Intel’s plans kill supplier flexibility
Intel is about to make another huge mistake due to the sort of inflexibility which bought humanity the sort of disasters as the charge of the Light Brigade.
Intel is about to make another huge mistake due to the sort of inflexibility which bought humanity disasters sort of disasters as the charge of the Light Brigade.
Rumours are circulating that Haswell will be the last chip which is not built into a System on a Chip design.
It appears that Intel will only offer mainstream desktop chips in BGA packaging and move to Land grid array (LGA) and micro pin grid array (µPGA) packages.
Practically this means that the age of swappable chips is over, and the new range of chips will have to be soldered into the motherboard as part of a factory process.
Intel probably had the idea from the mobile market, where Systems on a Chip have been around for ages. However, this market gives the channel a warning of things to come, and highlights the danger of Intel’s way forward.
For years it has been possible for resellers to design PC hardware packages for customer use. Making a wide range of different chip and hardware combinations has been the mainstay of the industry. Chips can be placed in motherboards suited to different customers.
Post Haswell, manufacturers will have to stockpile motherboards at their plant. They will not want to do this with too many, because there is a large risk that they could be left with a pile of motherboards that they don’t want. To fix this, they will limit the type of boards that they will supply and commoditise the product.
This will mean that the number of options that will arrive in the channel will be much more limited and impossible to configure.
Instead of having a wide range of boards and chips that the reseller can mix and match, Resellers will have few options to play with.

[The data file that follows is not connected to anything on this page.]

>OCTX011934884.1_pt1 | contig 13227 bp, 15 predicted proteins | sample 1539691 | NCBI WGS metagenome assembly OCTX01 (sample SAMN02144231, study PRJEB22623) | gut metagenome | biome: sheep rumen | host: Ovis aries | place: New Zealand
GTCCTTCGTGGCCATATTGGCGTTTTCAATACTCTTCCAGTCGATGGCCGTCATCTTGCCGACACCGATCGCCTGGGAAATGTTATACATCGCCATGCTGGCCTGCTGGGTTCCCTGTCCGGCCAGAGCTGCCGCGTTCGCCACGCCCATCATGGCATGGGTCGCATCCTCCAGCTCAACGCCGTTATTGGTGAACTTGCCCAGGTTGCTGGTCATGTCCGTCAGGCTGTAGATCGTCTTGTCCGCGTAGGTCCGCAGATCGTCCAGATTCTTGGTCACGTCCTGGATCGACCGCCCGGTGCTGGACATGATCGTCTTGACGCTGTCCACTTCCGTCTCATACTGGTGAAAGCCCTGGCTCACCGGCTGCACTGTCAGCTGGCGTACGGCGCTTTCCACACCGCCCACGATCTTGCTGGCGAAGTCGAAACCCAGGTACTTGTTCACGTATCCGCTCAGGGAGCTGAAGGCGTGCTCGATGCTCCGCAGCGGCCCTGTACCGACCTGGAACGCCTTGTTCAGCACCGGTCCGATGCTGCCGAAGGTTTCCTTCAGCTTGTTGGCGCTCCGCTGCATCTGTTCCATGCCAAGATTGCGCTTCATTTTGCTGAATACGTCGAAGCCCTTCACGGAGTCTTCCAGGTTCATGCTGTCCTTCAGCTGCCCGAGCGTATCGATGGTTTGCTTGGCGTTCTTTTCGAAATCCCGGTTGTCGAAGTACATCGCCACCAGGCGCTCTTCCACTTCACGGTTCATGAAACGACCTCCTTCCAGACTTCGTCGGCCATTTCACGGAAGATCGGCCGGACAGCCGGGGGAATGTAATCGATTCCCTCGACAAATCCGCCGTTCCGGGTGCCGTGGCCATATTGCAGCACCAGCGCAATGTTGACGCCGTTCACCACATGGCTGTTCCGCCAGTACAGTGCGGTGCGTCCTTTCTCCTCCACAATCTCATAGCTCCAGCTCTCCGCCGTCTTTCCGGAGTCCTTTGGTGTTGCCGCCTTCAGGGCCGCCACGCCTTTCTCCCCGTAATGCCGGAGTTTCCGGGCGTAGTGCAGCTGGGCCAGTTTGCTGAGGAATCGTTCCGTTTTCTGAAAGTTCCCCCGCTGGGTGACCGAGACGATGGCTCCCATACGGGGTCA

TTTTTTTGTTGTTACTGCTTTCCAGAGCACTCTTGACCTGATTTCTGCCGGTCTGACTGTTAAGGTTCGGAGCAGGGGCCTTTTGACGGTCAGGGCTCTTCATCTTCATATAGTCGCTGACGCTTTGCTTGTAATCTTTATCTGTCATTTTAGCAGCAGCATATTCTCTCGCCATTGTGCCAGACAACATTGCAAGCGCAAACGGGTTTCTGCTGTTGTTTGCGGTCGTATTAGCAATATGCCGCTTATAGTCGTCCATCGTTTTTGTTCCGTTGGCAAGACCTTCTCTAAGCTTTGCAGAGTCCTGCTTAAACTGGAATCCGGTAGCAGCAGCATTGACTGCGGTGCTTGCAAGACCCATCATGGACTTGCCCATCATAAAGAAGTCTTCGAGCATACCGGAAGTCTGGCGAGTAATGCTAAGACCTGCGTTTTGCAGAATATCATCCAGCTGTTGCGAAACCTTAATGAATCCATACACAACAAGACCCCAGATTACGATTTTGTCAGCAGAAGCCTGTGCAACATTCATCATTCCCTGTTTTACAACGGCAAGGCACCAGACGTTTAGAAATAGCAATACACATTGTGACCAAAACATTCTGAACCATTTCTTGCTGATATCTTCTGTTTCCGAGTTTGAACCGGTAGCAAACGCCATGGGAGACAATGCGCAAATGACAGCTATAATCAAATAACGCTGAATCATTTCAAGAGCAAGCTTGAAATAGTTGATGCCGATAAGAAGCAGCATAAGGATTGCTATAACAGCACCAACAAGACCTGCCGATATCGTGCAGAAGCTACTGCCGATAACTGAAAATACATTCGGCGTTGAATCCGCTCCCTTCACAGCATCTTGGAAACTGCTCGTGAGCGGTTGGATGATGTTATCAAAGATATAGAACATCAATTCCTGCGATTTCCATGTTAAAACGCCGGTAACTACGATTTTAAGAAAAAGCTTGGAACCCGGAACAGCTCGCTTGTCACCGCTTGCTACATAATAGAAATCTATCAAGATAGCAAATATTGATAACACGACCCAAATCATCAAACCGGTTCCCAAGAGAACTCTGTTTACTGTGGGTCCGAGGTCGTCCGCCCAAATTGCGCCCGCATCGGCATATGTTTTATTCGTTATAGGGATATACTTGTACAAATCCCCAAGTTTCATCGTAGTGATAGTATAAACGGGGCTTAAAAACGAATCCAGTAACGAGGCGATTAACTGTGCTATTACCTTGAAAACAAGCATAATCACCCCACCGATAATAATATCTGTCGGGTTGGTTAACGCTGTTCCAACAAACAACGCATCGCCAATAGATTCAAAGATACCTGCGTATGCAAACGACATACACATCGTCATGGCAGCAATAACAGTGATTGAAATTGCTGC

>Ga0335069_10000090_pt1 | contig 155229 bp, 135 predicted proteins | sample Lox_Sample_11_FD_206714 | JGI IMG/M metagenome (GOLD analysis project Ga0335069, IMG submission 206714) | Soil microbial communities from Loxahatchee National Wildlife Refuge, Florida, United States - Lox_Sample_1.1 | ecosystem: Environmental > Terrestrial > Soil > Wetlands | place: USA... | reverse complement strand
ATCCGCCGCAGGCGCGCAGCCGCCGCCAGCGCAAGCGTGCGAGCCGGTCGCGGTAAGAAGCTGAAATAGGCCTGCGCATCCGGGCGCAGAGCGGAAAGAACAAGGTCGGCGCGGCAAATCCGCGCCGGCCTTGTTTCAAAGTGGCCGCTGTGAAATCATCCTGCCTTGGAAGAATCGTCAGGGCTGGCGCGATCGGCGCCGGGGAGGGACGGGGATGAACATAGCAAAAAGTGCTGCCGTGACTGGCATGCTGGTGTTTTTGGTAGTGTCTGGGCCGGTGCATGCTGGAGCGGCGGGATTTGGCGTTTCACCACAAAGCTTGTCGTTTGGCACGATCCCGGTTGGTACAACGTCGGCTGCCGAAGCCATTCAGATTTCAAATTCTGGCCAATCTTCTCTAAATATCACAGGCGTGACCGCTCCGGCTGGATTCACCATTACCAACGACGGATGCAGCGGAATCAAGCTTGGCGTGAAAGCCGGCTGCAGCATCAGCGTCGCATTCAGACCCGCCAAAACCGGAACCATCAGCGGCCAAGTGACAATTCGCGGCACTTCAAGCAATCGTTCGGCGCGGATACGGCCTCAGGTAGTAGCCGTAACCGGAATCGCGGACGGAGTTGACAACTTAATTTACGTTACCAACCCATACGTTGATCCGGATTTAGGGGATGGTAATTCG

Fewer options for Resellers will make it harder for them to differentiate between each other and they will be selling increasingly similar products.
On the surface, Intel should not care. After all, it can argue that it is still selling its chips, it is just making sure that they work better.
However, it is this sort of arrogance which is causing it to become unstuck. The idea only works if you have a virtual monopoly, which until recently was the case.
By the time that Haswell is finished, Intel will be facing a lot of pressure from ARM. While it is unlikely that ARM will have all the finesse of Intel chip designs, they will be offering flexibility. Resellers wanting that flexibility will suddenly find themselves ARM or AMD champions.
This is clearly something that Intel would not want, so why have they gone down this route? The answer appears to lie with the success of the mobile market, which is almost entirely SoC.
Their chipmakers can make sure that their chips slide seamlessly under the bonnet of devices with the minimum effort. But this has resulted in products which are more or less have the same functionality. This is fine for the mobile world where the difference between products is usually marketing. Intel might be justified in thinking that the message of the mobile world is the rise to power of the system on a chip and consumerisation. It would be wrong. The rise of importance of mobile is based on a philosophy of flexibility and moving to systems on chips on PCs is the exact opposite of that.
Instead of working out how to limit people’s ability to make products, Intel should be coming up with new ways to enable its channel come up with radical ideas as to how to use its chip. Limiting itself still further could do it damage and cause it to lose ground to those who have more flexible business models, such as ARM.
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